## Foundations of Mathematics## Mathematical and Formal Logic |

## What are truth values and truth functions? |

As seen above, when discussing propositional calculus, a proposition is any declarative sentence that is either true (T) or false (F). Mathematicians refer to T or F as the *truth value* of the statement.

The combinations of such statements are known as *truth functions,* with their true values determined from the overall true values of their contents. Truth-functional analysis includes the following logical operators:

*Negation*—The negation of a statement is false if the original statement is true, and true if the original statement is false; it refers to “it is not the case that” or simply “not” in natural language.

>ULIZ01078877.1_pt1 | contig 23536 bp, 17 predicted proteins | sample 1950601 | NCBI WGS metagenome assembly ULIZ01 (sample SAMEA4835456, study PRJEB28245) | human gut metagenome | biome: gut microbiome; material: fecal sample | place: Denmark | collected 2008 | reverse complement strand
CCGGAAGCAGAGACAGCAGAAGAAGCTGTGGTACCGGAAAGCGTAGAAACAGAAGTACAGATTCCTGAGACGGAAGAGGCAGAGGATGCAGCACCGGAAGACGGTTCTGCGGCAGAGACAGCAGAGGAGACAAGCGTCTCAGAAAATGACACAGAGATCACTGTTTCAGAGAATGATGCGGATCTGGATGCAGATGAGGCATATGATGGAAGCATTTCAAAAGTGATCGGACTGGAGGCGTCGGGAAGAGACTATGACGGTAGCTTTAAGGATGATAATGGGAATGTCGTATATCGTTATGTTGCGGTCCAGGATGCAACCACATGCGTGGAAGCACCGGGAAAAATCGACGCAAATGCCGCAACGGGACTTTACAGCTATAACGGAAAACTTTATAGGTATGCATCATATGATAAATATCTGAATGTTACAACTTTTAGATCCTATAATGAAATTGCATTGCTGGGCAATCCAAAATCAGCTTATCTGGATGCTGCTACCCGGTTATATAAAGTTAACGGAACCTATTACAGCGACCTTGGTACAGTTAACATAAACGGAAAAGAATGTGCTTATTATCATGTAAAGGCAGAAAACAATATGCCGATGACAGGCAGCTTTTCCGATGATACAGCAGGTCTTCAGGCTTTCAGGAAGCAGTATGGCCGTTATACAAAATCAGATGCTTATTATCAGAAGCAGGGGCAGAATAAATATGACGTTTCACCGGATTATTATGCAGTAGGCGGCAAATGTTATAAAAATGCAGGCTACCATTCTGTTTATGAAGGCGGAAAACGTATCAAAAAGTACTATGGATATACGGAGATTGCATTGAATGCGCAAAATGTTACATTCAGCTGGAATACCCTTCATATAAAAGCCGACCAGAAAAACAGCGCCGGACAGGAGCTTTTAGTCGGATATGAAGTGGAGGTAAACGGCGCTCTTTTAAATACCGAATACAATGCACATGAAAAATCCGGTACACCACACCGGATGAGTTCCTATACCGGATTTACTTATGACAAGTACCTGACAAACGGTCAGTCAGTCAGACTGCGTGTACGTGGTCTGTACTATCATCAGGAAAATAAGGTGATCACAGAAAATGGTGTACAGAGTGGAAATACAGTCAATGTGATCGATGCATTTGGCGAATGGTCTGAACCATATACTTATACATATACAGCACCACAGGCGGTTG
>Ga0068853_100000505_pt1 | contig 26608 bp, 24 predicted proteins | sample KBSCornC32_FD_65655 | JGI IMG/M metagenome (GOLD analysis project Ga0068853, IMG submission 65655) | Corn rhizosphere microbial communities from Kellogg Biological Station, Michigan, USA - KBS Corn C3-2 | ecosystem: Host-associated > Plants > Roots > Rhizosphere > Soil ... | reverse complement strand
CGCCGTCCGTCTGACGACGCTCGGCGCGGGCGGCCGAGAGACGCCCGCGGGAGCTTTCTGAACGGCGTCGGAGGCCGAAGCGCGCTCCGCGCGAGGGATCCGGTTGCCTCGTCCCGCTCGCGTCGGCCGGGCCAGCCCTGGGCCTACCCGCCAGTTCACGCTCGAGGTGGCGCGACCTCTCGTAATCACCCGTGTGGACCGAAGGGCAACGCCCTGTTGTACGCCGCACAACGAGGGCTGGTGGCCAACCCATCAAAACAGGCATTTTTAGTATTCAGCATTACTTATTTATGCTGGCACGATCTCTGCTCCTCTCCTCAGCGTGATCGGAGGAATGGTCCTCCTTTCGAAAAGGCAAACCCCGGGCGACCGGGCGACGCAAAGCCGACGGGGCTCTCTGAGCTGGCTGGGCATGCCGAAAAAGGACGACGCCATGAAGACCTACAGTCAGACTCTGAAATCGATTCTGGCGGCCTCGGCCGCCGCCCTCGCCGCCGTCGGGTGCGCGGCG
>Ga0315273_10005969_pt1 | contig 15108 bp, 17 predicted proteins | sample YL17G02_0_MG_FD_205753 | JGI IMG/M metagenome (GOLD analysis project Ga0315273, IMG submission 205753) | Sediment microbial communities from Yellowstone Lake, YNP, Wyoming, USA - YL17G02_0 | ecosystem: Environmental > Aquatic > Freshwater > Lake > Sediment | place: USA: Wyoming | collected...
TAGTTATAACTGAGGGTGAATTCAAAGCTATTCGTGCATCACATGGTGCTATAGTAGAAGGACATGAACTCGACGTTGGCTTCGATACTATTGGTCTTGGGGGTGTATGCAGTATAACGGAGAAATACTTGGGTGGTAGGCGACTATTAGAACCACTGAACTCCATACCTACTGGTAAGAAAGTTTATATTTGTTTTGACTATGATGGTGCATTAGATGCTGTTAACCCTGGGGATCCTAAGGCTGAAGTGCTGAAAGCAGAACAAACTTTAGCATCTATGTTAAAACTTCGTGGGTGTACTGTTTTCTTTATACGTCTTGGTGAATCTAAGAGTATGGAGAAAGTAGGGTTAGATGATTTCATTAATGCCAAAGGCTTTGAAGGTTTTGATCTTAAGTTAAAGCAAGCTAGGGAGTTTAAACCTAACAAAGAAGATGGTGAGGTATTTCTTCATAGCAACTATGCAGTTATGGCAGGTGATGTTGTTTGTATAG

*Conjunction*—The conjunction of two statements is true only if both are true and false in all other instances; it refers to “and” in natural language.

*Alteration*—Alteration (or disjunction) of two statements is false only if both are false and true in all other instances; it refers to “or” (and “either … or”) in natural language.

*Conditional*—Conditional (or implication) is false only if the antecedent is true and the consequent is false, and is true in all other instances; it refers to “if … then” or “implies” in natural language.

*Biconditional*—Biconditional (double implication or bi-implication) is true only if the two statements have the same value, either true or false; it refers to “if and only if…” in natural language.